Shevlin, M, Houston, JE, Dorahy, Martin J. and Adamson, Gary (2008) Cumulative traumas and psychosis: an analysis of the National Comorbidity Survey and the British Psychiatric Morbidity Survey. SCHIZOPHRENIA BULLETIN, 34 (1). pp. 193-199. [Journal article]
Full text not available from this repository.
Previous research has shown that traumatic life events are associated with a diagnosis of psychosis. Rather than focus on particular events, this study aimed to estimate the effect of cumulative traumatic experiences on psychosis. The study was based on 2 large community samples (The National Comorbidity Survey [NCS], The British Psychiatric Morbidity Survey [BPMS]). All analyses were conducted using hierarchical binary logistic regression, with psychosis diagnosis as the dependent variable. Background demographic variables were included in the first block, in addition to alcohol/drug dependence and depression. A variable indicating the number of traumas experienced was entered in the second block. Experiencing 2 or more trauma types significantly predicted psychosis, and there appeared to be a dose-response type relationship. Particular traumatic experiences have been implicated in the etiology of psychosis. Consistent with previous research, molestation and physical abuse were significant predictors of psychosis using the NCS, whereas for the BPMS, serious injury or assault and violence in the home were statistically significant. This study indicated the added risk of multiple traumatic experiences.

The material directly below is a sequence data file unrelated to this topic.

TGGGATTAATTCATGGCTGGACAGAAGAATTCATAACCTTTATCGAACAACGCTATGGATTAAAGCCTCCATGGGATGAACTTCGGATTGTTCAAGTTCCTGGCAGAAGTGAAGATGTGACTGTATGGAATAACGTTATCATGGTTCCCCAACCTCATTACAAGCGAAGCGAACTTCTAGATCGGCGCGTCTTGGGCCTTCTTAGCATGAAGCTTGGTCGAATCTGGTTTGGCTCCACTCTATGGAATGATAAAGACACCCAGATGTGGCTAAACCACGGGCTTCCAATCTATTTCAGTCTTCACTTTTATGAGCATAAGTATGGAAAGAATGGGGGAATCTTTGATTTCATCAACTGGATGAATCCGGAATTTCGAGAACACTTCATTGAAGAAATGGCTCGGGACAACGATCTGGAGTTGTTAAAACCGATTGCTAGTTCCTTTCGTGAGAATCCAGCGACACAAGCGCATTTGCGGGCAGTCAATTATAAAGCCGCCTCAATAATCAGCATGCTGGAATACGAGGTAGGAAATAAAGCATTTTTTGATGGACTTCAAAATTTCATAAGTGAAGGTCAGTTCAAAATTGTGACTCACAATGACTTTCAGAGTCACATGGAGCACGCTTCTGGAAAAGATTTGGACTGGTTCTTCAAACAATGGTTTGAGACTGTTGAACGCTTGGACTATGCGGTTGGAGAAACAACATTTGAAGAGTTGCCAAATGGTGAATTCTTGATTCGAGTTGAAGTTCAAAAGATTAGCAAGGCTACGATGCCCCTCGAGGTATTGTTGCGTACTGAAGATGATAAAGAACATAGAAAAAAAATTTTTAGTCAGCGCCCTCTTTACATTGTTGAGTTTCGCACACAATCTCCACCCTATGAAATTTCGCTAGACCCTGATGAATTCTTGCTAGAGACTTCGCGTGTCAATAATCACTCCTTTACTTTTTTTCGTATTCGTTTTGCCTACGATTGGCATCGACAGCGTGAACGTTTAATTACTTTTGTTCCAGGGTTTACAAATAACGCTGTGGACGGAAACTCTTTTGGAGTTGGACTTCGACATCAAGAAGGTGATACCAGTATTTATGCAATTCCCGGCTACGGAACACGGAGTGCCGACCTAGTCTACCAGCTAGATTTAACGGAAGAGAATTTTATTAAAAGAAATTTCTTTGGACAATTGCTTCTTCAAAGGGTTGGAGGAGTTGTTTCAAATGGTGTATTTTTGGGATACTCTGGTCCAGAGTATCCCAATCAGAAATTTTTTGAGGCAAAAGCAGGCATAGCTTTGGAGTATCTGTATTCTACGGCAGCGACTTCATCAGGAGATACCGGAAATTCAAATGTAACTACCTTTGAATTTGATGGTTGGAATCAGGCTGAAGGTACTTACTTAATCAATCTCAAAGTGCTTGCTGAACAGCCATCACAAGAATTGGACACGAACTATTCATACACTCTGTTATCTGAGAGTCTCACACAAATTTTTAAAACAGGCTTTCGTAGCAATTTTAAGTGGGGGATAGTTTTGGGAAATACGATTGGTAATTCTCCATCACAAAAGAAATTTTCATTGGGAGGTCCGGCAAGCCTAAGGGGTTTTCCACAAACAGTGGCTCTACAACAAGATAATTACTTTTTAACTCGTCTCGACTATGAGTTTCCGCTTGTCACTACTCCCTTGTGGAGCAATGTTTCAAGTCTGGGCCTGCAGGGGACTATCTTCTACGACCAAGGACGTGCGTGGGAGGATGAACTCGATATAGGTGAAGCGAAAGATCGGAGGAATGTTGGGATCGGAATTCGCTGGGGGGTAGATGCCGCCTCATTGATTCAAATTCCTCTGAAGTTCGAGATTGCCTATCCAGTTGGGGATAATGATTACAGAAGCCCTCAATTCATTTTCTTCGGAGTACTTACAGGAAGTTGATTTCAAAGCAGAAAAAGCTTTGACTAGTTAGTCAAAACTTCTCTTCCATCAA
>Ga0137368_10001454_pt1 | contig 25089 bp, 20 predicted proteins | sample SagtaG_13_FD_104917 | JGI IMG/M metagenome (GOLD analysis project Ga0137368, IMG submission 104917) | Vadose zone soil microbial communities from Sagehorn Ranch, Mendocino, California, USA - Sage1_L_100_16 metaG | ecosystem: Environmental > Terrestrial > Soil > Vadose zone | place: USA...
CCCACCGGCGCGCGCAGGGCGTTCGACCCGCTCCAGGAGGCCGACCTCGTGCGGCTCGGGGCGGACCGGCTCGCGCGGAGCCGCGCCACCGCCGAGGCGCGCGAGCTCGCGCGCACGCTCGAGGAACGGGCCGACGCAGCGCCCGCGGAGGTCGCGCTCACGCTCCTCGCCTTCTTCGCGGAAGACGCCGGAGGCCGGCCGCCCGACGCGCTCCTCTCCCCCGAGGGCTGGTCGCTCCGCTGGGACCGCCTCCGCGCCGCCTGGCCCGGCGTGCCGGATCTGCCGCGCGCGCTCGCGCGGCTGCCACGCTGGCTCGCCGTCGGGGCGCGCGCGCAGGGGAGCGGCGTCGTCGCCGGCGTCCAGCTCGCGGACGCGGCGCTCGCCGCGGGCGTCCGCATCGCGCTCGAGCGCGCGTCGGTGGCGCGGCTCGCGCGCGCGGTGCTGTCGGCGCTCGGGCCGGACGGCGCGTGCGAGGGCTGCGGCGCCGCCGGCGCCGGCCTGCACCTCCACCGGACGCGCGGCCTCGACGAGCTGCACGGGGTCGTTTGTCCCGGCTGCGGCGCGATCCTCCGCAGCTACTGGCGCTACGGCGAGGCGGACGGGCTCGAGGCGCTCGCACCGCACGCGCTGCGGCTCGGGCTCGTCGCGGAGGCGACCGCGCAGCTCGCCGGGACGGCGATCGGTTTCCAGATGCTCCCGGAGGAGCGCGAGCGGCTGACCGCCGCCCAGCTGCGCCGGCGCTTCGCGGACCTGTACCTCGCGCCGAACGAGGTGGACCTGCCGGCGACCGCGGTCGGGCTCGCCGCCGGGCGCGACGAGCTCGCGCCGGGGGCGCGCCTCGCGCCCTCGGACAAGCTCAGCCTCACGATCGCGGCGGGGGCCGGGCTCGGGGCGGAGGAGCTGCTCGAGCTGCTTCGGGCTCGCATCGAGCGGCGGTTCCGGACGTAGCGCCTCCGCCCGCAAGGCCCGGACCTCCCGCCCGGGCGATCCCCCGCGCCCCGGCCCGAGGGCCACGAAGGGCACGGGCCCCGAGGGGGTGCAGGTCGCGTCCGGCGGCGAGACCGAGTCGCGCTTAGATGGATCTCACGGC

|Item Type:||Journal article|
|Faculties and Schools:||Faculty of Life and Health Sciences|
Faculty of Life and Health Sciences > School of Psychology
|Research Institutes and Groups:||Psychology Research Institute > Health and Wellbeing|
Psychology Research Institute
|Deposited By:||Mrs Fiona Harkin|
|Deposited On:||23 Dec 2009 09:08|
|Last Modified:||29 May 2013 12:20|
Repository Staff Only: item control page